Hydrogen deuterium exchange mass spectrometry (HDX-MS) is a powerful methodology to study protein dynamics, protein folding, protein-protein interactions, and protein small molecule interactions. The development of novel methodologies and technical advancements in mass spectrometers has greatly expanded the accessibility and acceptance of this technique within both academia and industry. Areas covered: This review examines the theoretical basis of how amide exchange occurs, how different mass spectrometer approaches can be used for HDX-MS experiments, as well as the use of HDX-MS in drug development, specifically focusing on how HDX-MS is used to characterize bio-therapeutics, and its use in examining protein-protein and protein small molecule interactions. Expert opinion: HDX-MS has been widely accepted within the pharmaceutical industry for the characterization of bio-therapeutics as well as in the mapping of antibody drug epitopes. However, there is room for this technique to be more widely used in the drug discovery process. This is particularly true in the use of HDX-MS as a complement to other high-resolution structural approaches, as well as in the development of small molecule therapeutics that can target both active-site and allosteric binding sites.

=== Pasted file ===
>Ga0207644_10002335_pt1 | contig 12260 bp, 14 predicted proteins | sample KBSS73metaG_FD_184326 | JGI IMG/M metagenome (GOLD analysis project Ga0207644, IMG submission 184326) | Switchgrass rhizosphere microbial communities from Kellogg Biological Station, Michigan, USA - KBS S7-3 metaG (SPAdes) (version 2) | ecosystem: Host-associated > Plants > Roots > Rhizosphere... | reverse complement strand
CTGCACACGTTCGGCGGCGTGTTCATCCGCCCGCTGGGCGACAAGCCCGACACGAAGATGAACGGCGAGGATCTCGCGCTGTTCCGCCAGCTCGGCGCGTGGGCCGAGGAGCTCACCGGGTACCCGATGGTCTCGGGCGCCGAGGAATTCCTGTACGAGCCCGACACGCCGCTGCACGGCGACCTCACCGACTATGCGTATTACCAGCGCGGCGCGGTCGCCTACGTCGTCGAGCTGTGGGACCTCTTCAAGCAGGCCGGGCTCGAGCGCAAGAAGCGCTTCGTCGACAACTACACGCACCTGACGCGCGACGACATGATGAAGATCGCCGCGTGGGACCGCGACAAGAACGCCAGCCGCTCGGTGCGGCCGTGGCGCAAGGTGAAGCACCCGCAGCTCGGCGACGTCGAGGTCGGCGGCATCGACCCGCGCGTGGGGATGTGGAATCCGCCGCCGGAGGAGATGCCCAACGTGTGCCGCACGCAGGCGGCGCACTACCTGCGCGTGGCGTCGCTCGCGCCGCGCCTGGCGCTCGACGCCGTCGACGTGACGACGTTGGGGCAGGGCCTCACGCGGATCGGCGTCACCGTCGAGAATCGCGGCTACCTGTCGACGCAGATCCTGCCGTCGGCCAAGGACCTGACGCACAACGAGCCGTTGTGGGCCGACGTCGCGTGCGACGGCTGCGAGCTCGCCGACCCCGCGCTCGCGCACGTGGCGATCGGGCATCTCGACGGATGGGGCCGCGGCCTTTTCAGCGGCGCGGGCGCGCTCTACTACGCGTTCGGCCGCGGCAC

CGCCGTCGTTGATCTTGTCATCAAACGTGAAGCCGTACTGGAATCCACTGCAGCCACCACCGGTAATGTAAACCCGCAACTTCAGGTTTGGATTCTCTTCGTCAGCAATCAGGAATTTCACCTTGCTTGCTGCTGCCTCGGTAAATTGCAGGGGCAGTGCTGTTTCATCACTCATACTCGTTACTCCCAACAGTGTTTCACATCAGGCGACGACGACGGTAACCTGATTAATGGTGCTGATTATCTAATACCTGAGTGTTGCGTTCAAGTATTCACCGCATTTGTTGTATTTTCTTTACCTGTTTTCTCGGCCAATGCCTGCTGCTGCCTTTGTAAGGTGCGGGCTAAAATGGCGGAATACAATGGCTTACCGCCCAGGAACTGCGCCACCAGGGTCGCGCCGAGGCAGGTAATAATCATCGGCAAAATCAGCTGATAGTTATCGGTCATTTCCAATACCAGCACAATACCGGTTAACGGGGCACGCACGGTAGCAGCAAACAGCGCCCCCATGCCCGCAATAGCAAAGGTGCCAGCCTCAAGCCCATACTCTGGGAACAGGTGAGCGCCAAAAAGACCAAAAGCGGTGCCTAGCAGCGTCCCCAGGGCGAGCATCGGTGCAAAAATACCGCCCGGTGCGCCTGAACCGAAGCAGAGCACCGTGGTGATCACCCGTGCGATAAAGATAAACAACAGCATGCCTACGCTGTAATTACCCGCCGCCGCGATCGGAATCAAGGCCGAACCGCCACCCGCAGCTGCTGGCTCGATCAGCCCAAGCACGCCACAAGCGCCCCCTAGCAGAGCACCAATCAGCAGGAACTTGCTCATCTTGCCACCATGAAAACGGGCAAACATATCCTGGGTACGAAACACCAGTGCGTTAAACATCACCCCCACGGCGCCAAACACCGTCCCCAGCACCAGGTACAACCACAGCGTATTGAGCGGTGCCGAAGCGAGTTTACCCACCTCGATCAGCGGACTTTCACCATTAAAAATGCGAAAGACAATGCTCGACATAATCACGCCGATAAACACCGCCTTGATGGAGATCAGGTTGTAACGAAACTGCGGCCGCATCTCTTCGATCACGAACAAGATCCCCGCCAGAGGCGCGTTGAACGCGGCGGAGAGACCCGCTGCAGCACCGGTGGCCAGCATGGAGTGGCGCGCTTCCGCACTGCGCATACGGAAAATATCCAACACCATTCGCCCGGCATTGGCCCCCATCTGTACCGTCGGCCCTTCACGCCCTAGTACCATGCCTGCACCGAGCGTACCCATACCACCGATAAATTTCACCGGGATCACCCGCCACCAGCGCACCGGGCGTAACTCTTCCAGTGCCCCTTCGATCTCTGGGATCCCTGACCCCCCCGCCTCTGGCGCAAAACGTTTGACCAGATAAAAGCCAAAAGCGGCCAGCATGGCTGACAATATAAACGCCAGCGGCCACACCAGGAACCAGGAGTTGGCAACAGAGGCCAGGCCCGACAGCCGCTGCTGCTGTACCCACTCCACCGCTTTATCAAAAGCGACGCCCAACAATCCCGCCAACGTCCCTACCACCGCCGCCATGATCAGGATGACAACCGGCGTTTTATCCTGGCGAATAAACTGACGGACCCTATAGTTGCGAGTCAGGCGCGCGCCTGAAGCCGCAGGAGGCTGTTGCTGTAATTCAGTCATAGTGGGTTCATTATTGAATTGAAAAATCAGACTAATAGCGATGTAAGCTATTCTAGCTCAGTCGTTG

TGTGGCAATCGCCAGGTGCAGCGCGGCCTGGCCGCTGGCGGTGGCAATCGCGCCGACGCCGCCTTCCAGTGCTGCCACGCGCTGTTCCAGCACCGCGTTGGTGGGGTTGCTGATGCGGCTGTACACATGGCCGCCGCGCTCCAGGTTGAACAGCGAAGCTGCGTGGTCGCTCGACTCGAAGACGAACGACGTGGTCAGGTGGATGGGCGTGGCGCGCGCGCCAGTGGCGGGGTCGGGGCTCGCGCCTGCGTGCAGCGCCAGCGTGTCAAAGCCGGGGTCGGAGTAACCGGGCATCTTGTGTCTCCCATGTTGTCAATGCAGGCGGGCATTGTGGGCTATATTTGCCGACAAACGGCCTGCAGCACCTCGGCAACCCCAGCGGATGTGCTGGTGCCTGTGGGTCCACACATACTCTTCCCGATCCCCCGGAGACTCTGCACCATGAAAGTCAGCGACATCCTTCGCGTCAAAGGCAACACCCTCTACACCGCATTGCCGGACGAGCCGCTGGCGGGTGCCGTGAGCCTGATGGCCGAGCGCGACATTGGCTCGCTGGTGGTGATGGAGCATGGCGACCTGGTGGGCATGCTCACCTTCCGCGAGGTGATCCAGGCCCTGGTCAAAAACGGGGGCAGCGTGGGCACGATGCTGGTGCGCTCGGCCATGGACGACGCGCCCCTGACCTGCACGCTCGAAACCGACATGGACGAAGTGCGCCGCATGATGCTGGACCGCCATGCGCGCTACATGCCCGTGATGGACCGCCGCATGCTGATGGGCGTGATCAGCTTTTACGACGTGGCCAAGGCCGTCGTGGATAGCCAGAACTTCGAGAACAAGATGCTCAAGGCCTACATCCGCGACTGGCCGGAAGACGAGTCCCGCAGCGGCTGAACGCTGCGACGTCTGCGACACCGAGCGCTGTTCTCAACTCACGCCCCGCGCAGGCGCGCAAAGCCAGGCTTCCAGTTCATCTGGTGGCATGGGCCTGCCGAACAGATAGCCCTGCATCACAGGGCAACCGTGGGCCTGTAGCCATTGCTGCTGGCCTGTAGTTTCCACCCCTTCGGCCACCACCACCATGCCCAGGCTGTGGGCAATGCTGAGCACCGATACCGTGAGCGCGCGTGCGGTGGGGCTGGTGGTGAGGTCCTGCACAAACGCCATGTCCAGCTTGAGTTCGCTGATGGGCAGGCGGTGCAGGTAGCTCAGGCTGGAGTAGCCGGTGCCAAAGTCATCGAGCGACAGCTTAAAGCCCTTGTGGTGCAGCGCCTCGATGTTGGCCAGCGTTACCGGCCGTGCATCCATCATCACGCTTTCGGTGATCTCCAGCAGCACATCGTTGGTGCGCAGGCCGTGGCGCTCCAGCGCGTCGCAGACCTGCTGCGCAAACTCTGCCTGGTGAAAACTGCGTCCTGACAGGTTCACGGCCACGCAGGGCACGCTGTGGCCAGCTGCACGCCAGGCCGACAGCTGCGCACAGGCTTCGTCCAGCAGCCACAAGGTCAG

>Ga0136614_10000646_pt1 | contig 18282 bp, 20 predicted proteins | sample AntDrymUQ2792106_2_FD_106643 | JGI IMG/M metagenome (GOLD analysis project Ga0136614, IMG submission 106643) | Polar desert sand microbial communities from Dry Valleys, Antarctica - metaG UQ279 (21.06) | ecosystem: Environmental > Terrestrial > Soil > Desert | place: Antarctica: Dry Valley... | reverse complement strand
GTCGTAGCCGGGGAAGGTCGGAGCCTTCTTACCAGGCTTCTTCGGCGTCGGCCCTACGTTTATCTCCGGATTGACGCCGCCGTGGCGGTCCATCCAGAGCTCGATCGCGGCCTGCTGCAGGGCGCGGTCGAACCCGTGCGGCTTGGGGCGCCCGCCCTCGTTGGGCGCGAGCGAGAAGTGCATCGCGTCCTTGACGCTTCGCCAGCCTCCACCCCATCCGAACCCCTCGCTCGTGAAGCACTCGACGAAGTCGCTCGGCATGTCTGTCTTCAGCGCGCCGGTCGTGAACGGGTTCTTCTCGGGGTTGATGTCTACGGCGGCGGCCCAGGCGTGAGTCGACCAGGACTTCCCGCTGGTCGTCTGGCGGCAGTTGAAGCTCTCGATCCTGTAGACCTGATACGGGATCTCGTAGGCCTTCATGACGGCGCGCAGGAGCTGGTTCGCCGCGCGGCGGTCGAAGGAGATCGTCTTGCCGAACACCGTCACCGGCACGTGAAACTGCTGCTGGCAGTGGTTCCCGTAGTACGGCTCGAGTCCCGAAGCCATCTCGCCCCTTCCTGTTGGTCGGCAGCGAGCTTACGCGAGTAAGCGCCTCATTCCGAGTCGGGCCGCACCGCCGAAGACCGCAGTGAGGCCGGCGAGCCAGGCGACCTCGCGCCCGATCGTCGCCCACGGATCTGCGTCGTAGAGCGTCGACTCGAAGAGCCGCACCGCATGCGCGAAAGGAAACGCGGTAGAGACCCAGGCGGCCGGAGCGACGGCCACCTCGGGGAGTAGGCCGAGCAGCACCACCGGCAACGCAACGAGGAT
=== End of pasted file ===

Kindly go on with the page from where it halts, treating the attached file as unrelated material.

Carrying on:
Keywords: HDX; HDX-MS; Hydrogen-deuterium exchange mass spectrometry; allostery; bio-therapeutics; drug development; epitope mapping; hydrogen deuterium exchange; protein dynamics.